Certainly the potential to intervene within and disrupt the “natural” extends well beyond technoscience, even if the re-engineering of embodiment through everything from hormones to mobile phones is currently enjoying a particularly high profile. The home, for instance, is not only a naturalizing force--that is, a key site for generating a cultural sense of the “natural”--but is itself frequently naturalized. As we put it, “domestic space has been deemed impossible to disembed, where the home as norm has been conflated with home as fact, as an un-remakeable given.” In other words, for many people the nuclear family and the small dwelling have become so commonplace and so widely accepted that it is nearly impossible to imagine wanting things any other way. This is just the way life should be organized--it’s “natural”!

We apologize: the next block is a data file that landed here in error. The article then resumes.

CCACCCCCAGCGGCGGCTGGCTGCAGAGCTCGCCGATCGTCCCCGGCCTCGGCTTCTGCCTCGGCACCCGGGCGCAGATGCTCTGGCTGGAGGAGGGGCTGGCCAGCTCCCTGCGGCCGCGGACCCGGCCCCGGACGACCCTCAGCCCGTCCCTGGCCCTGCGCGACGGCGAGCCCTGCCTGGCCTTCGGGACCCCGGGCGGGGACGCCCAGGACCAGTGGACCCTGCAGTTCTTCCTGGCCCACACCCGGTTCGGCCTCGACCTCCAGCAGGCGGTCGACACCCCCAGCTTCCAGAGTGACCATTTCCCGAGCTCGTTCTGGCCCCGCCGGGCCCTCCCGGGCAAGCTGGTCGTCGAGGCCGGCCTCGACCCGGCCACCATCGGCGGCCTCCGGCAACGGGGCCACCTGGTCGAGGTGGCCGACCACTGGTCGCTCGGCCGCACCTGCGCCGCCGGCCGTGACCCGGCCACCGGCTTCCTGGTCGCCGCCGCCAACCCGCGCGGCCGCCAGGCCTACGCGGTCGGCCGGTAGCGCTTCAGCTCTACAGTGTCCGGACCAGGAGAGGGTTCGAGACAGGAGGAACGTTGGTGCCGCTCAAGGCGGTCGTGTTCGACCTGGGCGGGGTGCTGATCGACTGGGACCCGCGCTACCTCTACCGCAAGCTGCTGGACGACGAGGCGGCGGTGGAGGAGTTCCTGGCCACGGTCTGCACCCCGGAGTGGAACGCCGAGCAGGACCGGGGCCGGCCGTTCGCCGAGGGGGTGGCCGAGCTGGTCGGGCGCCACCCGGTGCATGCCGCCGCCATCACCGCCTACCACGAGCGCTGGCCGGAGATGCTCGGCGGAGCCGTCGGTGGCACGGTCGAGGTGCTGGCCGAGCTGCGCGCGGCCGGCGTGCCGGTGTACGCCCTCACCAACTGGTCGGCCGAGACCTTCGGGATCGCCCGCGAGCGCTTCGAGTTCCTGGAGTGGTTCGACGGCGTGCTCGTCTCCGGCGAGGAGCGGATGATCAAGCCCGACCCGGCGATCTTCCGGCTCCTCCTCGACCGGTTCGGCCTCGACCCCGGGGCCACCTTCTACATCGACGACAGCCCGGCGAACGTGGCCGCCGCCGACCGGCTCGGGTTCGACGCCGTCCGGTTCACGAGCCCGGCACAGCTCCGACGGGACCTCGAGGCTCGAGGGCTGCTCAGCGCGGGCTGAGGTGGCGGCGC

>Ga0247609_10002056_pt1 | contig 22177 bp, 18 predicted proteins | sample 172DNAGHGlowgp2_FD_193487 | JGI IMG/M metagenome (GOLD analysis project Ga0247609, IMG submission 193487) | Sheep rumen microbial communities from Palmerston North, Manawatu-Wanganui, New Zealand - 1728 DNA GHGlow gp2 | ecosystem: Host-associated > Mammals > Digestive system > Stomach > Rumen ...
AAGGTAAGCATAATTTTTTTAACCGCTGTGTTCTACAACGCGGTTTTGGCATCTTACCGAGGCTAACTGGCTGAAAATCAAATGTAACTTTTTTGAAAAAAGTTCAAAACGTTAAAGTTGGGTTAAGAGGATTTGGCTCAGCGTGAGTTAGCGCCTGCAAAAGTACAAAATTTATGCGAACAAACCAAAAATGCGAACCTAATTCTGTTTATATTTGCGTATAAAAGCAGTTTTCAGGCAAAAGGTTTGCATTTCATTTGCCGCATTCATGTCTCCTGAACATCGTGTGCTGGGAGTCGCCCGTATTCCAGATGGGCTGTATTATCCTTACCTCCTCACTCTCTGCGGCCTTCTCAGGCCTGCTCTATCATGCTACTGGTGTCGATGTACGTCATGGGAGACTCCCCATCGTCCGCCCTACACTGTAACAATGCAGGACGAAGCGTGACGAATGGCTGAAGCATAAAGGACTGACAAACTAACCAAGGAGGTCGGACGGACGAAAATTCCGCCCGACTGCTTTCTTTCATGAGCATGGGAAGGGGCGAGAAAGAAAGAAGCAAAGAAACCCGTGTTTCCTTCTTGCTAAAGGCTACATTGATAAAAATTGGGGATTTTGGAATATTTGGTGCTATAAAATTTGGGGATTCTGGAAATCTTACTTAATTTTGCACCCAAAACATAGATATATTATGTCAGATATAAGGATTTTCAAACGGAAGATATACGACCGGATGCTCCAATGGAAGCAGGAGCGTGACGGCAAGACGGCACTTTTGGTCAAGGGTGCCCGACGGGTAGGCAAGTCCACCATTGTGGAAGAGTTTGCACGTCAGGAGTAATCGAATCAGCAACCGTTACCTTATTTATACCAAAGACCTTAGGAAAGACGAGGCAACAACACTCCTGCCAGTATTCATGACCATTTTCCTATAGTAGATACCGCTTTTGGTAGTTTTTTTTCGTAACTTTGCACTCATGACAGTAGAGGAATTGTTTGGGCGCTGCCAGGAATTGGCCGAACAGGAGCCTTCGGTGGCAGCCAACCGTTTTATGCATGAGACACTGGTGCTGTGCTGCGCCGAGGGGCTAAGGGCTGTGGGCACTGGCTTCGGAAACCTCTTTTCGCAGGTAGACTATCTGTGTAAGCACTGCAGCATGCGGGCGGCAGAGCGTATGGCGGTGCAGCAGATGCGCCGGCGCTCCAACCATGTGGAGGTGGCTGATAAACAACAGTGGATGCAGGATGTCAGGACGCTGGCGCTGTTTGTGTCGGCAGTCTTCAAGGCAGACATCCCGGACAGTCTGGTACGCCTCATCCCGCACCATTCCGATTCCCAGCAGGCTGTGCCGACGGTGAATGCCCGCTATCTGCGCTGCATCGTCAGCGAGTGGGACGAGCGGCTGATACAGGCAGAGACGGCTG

A certain version of the domestic becomes something we are all expected to aspire to, to the extent that for many of us, the possibility of other forms of social and spatial relations is not worth entertaining. Those of us living with roommates, for example, often view such arrangements as an undesirable necessity and remain oriented towards a different horizon--a roost that we can really rule. The success of this idea of the single family home is really quite remarkable when one considers its many limitations: it tends to be isolated, labor intensive, and energy inefficient; it’s also riven with tensions, interpersonal animosities, and power asymmetries, which are often felt particularly acutely by queer youth. Of course, much of what makes the home oppressive stems from social relationships and structures--and political struggle on multiple fronts is a vital part of transforming these. As Shulamith Firestone notes in her work on reproductive technologies, sometimes it is productive to intervene within the sphere of the material as an early point in such a struggle, not least because the seemingly more mutable field of attitudes and ideologies has proved so infuriatingly tenacious when it comes to gender and sexuality. Our understandings of reproductive labor are shaped by the spaces in which this labor is enacted, and vice versa--the two are mutually constitutive. As such, the process of conceiving, planning, and building alternatives to atomized family space could be highly productive, and this is where artists and designers might have a significant role to play. As we put it in the manifesto: “Let us set sights on augmented homes of shared laboratories, of communal media and technical facilities. The home is ripe for spatial transformation as an integral component in any process of feminist futurity.”